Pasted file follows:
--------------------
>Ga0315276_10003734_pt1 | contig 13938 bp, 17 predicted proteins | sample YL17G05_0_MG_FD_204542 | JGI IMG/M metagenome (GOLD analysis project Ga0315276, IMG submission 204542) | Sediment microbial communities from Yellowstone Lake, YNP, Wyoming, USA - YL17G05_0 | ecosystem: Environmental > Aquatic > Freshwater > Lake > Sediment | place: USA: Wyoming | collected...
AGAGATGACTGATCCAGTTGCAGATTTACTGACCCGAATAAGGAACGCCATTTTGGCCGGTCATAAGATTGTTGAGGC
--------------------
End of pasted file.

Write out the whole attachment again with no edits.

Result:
>Ga0315276_10003734_pt1 | contig 13938 bp, 17 predicted proteins | sample YL17G05_0_MG_FD_204542 | JGI IMG/M metagenome (GOLD analysis project Ga0315276, IMG submission 204542) | Sediment microbial communities from Yellowstone Lake, YNP, Wyoming, USA - YL17G05_0 | ecosystem: Environmental > Aquatic > Freshwater > Lake > Sediment | place: USA: Wyoming | collected...
AGAGATGACTGATCCAGTTGCAGATTTACTGACCCGAATAAGGAACGCCATTTTGGCCGGTCATAAGATTGTTGAGGC